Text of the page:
Evangelist David Nasser self-published his first book out of necessity, and, according to the experts, he did everything wrong. The book was too long, he spent too much on the hardcover and expensive paper, and the title was depressing. But Nasser proved the naysayers wrong, selling 130,000 copies of A Call to Die (2000), mainly online and at his many speaking engagements.
Those impressive sales could have landed him a contract with a major publisher for his second book (A Call to Grace, 2005), but he once again chose to self-publish, in part to keep the cover price low for his young audience. That title sold 20,000 copies so far. Now, with the release of his third book, Glory Revealed, Nasser has founded his own company, Redemptive Art Publishing, and has teamed up with Word Distribution--which usually only handles CDs and videos--for distribution of his books, including an in-the-works novel.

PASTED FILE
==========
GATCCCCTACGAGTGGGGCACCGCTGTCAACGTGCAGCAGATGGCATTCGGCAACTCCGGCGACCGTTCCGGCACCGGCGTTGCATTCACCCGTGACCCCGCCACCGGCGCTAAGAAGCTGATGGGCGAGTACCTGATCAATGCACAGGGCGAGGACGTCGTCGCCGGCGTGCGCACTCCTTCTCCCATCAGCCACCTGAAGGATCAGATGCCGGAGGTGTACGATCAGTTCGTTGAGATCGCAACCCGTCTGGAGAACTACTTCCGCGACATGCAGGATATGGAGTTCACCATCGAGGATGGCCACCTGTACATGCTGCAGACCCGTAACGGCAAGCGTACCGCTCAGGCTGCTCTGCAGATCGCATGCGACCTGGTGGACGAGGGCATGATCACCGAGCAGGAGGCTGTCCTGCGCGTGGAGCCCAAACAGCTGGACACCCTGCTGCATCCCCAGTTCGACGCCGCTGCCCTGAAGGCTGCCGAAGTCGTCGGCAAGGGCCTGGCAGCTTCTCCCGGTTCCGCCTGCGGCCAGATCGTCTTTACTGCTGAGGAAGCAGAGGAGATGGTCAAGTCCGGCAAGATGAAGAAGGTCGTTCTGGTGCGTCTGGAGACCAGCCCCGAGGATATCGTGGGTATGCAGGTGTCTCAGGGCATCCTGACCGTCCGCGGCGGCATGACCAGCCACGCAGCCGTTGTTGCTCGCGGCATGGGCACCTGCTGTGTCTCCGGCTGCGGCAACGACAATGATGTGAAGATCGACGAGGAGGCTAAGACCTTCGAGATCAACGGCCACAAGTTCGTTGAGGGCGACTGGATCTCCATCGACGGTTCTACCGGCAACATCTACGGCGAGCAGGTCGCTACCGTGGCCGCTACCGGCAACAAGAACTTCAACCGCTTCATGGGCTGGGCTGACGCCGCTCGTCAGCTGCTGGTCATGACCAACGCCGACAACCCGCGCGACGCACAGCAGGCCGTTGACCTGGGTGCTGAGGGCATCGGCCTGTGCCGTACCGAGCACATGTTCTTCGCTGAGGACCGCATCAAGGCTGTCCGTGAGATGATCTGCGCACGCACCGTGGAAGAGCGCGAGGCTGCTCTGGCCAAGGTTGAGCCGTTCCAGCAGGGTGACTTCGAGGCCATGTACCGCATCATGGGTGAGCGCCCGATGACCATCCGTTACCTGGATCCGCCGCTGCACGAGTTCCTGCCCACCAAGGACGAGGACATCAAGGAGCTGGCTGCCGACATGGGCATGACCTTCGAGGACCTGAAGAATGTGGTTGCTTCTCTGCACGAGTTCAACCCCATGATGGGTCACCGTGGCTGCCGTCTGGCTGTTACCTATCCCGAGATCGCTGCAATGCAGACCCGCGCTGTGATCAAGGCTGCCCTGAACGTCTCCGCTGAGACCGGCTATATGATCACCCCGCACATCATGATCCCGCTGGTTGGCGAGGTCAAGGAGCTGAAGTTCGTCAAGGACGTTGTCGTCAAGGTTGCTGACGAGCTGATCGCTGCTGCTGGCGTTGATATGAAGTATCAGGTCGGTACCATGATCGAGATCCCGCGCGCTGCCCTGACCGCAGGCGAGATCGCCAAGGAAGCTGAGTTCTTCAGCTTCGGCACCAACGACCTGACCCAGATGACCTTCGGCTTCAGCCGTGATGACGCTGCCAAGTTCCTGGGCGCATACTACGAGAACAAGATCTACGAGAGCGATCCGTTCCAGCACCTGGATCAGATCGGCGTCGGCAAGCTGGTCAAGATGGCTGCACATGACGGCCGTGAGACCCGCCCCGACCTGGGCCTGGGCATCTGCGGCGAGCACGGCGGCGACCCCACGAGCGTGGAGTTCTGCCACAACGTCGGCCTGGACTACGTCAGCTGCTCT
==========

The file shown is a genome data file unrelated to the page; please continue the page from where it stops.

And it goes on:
"I think this is the new, new frontier—tailor-made partnerships," said Nasser, a 36-year-old Iranian-born Christian speaker, author, and minister. Glory Revealed is nothing if not tailor-made. Nasser teamed up with some of the hottest names in contemporary Christian music to produce a companion CD of the same title--he and Third Day front man Mac Powell are in the middle of a 15-city tour to hype the CD and book. He also brokered a deal to sell the book exclusively in the Family Christian Stores chain for 90 days before the national release in July.
The book and CD focus on 20 passages from the Bible that show how God is revealed in life situations. "So many people are looking for the voice of God in their everyday lives: What college should I go to? Whom should I marry? Why does my friend have cancer?" said Nasser. "They're looking for God's revelation in songs, sermons, even my books. But these only have the evidence or fingerprint of God. The true voice of God is in the word of God."
When it came time to arrange an exclusive deal for the new book, Nasser immediately thought of Family Christian Stores for a personal reason: His brother, who has Down Syndrome, works at the local outlet. "So I have a soft spot for Family Christian," he said. "But I love all Christian bookstores. I really believe these stores are a gateway to good ministry happening."